Research Update: Exercise and PGC1a Expression

The first few weeks of my research have consisted of practicing a lot of the techniques that will be used to conduct this research. Since I will be using Western Blotting to determine whether PGC1a’s expression is greater in exercised rat aortas, it is important that I can first make sure that I can run a successful Western Blot of PGC1a with other control tissues from start to finish.

I started off by homogenizing a few different control tissues: mouse aorta, lung, hind limb, and heart. After conducting a few unsuccessful western blots of the aorta and lung (with PGC1a, gapdh, and Cx37), it was determined that perhaps something went amiss in the protein homogenization step. After further review, we realized that the Lysis buffer used to homogenize the protein was over 5 months old! This is not good considering that the Lysis Buffer components only keep for about a month (and working Lysis solution is good for about a day). Having discovered this, I have made the new buffer and homogenized 2 new mouse aorta with this for test controls.

Following the homogenization of the protein, I measured the concentration using a BSA dilution (5ug/ul, 2.5, 1.25, 0.625, and 0.3125) for comparison. It turns out that the first time I did this, the BSA solution, though kept in the freezer, was too old, and caused the protein measurements to be skewed. I made fresh BSA for the next time. I was also measuring the concentration by simply looking at the darkness of the sample and estimating using the BSA dilution for reference.

Colormetric Assay:

Screen Shot 2016-05-18 at 2.23.38 PM

After homogenizing the 2 mouse aortas, I measured their protein concentration using the microplate reader in the lab next door, instead of just estimating by eye. This provided a much more precise measurement of the protein in the two aorta, since it creates a standard curve of the known concentrations of the BSA dilutions in order to extrapolate the protein concentration of the unknowns (the aorta). For more information on what a standard curve is, see the following video on YouTube https://www.youtube.com/watch?v=0luczWOo0rQ. Through this program, we can see that the correlation coefficient of the standard curve is 0.97, which is very good.

Screen Shot 2016-05-19 at 3.00.15 PM

In addition to the standard curve, the program is able to generate a variety of different reports including raw data, absorbance of the samples, and unknown concentrations.

Before I go on to testing my real exercised tissues, there are a few things I’ve learned so far that will be crucial to my success:

  1. Always make sure the reagents you’re using are fresh: Put a date on EVERYTHING. If you aren’t sure how old something is, it’s safer to just make it new, so you don’t waste hours (or days) on something that isn’t going to work.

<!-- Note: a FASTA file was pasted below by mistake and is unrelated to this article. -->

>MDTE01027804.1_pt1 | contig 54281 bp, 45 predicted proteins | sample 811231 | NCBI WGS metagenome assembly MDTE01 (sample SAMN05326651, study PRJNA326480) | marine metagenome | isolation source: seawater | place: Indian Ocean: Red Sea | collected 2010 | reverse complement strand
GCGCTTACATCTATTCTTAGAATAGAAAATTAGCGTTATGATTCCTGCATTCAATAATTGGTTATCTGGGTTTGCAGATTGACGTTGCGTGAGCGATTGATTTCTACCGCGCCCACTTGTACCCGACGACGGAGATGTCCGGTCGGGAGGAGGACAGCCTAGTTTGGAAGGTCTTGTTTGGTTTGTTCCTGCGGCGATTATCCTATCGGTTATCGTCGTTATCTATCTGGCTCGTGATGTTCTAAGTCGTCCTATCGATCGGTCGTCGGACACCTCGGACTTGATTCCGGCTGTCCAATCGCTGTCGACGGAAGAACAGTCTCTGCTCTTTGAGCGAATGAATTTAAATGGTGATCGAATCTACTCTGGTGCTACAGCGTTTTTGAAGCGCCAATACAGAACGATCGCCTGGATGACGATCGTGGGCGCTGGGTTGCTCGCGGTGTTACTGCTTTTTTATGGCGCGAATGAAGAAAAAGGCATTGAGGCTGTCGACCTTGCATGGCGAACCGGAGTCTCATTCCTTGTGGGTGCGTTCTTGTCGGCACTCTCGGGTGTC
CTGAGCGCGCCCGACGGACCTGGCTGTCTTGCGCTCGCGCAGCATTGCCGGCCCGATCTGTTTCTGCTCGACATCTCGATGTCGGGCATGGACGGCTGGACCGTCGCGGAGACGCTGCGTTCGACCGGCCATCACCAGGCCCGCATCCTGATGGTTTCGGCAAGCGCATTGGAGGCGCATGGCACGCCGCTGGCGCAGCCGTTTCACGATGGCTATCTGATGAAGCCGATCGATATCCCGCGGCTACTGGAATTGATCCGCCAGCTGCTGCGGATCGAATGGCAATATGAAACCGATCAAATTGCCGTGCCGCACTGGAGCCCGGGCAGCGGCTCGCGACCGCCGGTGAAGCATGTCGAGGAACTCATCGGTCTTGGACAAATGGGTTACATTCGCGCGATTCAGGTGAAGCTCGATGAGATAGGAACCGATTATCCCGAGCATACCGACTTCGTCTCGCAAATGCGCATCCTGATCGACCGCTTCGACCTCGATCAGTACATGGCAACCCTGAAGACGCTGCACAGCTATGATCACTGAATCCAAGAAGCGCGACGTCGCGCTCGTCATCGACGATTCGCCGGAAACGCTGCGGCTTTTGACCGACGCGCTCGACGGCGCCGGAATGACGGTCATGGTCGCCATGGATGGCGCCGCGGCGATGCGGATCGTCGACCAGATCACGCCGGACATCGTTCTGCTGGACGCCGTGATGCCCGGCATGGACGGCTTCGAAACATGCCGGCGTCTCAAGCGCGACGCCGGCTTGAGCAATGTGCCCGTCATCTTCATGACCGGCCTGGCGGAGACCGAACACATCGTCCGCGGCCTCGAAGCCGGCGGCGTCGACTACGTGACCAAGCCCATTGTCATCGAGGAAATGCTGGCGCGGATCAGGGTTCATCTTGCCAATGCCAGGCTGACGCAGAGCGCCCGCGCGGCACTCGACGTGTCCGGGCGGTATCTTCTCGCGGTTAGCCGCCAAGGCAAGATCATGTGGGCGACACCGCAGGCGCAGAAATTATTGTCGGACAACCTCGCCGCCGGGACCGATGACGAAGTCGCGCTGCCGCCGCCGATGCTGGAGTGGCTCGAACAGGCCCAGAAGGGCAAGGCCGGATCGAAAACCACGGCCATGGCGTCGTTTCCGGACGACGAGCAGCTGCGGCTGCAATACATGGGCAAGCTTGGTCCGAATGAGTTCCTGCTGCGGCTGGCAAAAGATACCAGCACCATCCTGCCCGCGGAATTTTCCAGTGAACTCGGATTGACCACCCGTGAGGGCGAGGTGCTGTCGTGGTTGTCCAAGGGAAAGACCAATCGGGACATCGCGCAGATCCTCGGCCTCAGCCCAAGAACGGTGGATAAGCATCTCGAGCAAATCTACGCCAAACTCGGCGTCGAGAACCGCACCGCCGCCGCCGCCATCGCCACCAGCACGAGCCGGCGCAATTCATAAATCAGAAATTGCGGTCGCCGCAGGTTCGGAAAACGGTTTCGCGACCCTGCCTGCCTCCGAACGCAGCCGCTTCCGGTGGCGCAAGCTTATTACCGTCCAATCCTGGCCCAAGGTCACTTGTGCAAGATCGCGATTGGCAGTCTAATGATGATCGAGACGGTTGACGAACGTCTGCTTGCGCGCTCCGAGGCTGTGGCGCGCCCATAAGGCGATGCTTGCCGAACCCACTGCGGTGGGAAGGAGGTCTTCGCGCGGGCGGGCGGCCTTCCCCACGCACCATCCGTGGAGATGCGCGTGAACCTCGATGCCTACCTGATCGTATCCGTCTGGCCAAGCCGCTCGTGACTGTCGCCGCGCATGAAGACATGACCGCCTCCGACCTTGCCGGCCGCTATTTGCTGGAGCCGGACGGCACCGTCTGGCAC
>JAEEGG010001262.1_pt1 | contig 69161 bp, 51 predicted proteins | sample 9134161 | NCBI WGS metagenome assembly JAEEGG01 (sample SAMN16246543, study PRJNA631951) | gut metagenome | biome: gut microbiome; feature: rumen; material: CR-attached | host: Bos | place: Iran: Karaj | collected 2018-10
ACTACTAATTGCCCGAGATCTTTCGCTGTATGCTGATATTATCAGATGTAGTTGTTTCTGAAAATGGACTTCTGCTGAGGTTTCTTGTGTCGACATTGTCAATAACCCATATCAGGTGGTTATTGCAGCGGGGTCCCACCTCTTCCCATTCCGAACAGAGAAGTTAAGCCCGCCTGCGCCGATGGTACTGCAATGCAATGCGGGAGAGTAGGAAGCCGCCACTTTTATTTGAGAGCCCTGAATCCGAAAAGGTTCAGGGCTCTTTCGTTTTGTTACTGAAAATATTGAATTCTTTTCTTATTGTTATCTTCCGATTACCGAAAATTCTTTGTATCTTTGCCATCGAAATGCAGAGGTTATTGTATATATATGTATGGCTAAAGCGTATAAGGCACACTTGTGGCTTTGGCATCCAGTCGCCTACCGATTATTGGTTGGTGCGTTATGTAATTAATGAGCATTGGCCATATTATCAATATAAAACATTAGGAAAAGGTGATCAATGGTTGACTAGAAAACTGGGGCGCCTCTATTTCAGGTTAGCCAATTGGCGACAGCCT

2. Pay close attention to the ponceau stain after the transfer: If it doesn’t transfer well then it might not even be worth it to incubate it with the primary antibody (especially since some of the one’s I’m using are rather expensive). Below is an image of a decent transfer—we can see distinct bands with good spread. There are a few air bubbles, which isn’t ideal, but they are not around the target bands I was looking at.

transfer

  1. Manage time well and plan ahead: Also, always leave some time at the end of they day to clean up the lab. I’ve started making sticky notes of all the things I would like to get done in lab during that week. It helps me stay on track and plan out which days I have to do which experiments, since steps like incubating the membrane in the primary antibody have to be done overnight.

I’m currently working on getting the PGC1a antibody to be expressed properly in my sample practice tissues. I’ve still been running into some problems so I’ve been thinking about changing things like antibody concentration and wash time in the imaging protocol. If you have experience with Western Blotting/LiCor imaging let me know if you have any advice or tips for me! Once I can get a solid expression of PGC1a in these tissues, I will be ready to move forward!

-Kayla

Comments

  1. cdong03 says:

    Hi Kayla,

    Congrats on working out the techniques! It’s always super frustrating when an experiment fails because of errors that could’ve been avoided. I’m actually pretty interested in your experiment set up: how are the amount of exercise measured, and what is considered “exercise” for mice? Also I’m wonderig what exactly is PGC1a, and what are its functions? Is it expressed only in certain tissues or globaly?
    Good luck on your research!!

    Chen

  2. Hi Chen,

    Thank you for your comment! My research advisor is actually the one who did all of the exercise training and tissue collection previously. Interestingly, based on the tissues she had, we came up with the idea for this project. The control rats were placed in a cage with a locked running wheel, while exercised rats had access to a running wheel with a counter that tracked the distance they ran each day for 48 days. This is probably the easiest way researchers have developed for exercise training mice and rats, though other methods do exist and are common. I discussed PGC1a in my abstract a little– PGC1a is a gene involved in vascular health and is thought to be involved in mitochondrial biogenesis and stress resistance. There are certain tissues that it is more greatly expressed in (this is a current topic that researchers are exploring), but we know it to be expressed particularly in aorta and adipose tissue!

    Kayla